North Korea sends 500 ‘workers’ to patrol its Chinese border amid coronavirus fears
- 500 Red Cross medics have been dispatched to North Korea’s border with China
- The workers will be tasked with helping quarantine efforts, the Red Cross said
- North Korea officially reports zero coronavirus cases, but few trust the figure
- Reports suggest five people have died in the city of Sinuiju, near the Chinese border, and the infection may have reached the capital Pyongyang
North Korea has dispatched 500 Red Cross workers to its border with China in an attempt to prevent the spread of coronavirus.
The workers will be used ‘for border quarantine operations’, the Red Cross said, without saying where exactly they were sent or when.
North Korea has officially denied having any coronavirus cases, but reports have suggested people are dying from the disease in the border city of Sinuiju and that infections may have reached the capital Pyongyang.
North Korea has dispatched 500 Red Cross workers to its border with China in order to help with ‘quarantine operations’ as coronavirus continues to spread
North Korea has not officially confirmed a case of coronavirus, though reports have suggested people died from the disease near the border and the infection has reached Pyongyang
Kim Jong-un’s regime, which keeps all public health data as a closely-guarded state secret, cancelled a planned military parade in the capital on Saturday with no warning given.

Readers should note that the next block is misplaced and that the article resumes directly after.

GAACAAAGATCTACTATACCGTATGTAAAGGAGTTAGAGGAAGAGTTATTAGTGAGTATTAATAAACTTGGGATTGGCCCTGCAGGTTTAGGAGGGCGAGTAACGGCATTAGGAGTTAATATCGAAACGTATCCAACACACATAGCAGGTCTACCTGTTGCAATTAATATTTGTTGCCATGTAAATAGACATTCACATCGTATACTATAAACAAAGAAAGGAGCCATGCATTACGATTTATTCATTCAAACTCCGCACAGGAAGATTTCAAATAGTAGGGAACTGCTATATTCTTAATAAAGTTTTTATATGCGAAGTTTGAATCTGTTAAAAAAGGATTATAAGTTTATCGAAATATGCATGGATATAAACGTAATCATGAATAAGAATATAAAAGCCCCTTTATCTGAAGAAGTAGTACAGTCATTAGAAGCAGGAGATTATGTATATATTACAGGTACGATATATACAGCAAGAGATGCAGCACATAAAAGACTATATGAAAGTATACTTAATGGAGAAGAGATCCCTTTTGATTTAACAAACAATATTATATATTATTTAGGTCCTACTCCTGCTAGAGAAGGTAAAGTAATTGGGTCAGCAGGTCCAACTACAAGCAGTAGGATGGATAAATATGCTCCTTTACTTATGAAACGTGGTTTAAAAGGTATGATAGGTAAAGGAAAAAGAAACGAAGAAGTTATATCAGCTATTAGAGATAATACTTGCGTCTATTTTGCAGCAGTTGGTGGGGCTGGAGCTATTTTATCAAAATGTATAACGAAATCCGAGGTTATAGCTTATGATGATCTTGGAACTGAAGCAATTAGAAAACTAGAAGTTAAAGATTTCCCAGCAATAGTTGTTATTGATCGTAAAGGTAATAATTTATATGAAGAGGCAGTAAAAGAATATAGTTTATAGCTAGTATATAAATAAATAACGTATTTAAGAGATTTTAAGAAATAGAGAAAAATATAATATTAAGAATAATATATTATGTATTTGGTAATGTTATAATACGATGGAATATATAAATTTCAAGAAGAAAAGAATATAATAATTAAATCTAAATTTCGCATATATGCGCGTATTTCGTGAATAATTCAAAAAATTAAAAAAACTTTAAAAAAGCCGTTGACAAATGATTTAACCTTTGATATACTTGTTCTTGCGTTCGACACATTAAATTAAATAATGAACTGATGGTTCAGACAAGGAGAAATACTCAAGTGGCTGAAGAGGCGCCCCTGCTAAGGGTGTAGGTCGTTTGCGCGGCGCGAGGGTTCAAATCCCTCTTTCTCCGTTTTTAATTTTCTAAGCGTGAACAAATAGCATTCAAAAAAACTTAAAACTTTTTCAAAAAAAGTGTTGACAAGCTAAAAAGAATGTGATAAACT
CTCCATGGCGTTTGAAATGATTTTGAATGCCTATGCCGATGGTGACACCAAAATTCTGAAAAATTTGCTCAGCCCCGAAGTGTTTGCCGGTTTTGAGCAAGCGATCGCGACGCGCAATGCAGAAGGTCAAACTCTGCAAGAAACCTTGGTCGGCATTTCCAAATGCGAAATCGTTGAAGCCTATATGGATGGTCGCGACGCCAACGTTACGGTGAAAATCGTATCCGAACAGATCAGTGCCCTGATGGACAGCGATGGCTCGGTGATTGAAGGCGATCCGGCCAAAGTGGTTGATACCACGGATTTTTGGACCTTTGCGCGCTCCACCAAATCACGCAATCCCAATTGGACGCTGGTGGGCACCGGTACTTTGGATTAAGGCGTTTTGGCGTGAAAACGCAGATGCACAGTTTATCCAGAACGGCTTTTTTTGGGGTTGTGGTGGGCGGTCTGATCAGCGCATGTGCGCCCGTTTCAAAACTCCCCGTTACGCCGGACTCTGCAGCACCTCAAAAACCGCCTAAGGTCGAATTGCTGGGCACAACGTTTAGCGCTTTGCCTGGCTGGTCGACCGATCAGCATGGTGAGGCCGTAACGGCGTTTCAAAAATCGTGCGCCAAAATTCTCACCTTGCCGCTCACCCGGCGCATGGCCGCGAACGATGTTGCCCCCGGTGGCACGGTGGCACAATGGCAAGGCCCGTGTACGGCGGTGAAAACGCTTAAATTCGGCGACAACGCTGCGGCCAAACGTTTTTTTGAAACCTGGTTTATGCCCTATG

The annual event, to commemorate the founding of the country’s armed forces, typically draws huge crowds and is overseen by Kim himself – but this year did not go ahead and its absence was not noted by state-owned newspaper Rodong Sinmun.
Rodong has carried several statements by public heath officials urging people to watch out for suspected cases, warning the fate of the nation is at stake.
It has also published images of workers in hazmat suits disinfecting buses and trains in cities including Sinuiju.
North Korea has closed its borders to all international travellers, while road and rail links with ally China have either been closed or severely restricted.
Any North Korea citizen travelling outside the country will have to submit to health checks on their return, while all those arriving in the capital will also be tested.
Foreign emissaries, including from the UK, were have been instructed to stay inside a drab Soviet-era concrete diplomatic compound in Pyongyang.
Coronavirus has spread to almost 30 countries worldwide infecting more than 42,000 people and killing 1,000 – more than the SARS outbreak of 2003
North Korea’s public health system is almost non-existent, with the country perilously low on crucial supplies of medicines and other medical supplies.
If the virus begins to spread widely, then it could prove devastating to the nation’s 25million inhabitants who largely live in poverty.
The new strain of the coronavirus, temporarily dubbed 2019-nCoV, originated in Wuhan in central China about a month ago from an unknown source.
It has since spread to 30 countries and affected more than 43,000 people around the globe.
There have been two confirmed cases of the virus in Russia, with 144 people quarantined in a camp in Siberia over fears they have the infection.
Health officials say the illness is capable of spreading before symptoms show and about 20 per cent of patients become severely ill.
The symptoms include fever, coughing, shortness of breath and can progress to pneumonia and respiratory failure.
By Monday evening the coronavirus death toll topped 1,000 – surpassing the number of deaths counted during the 2003 SARS virus outbreak.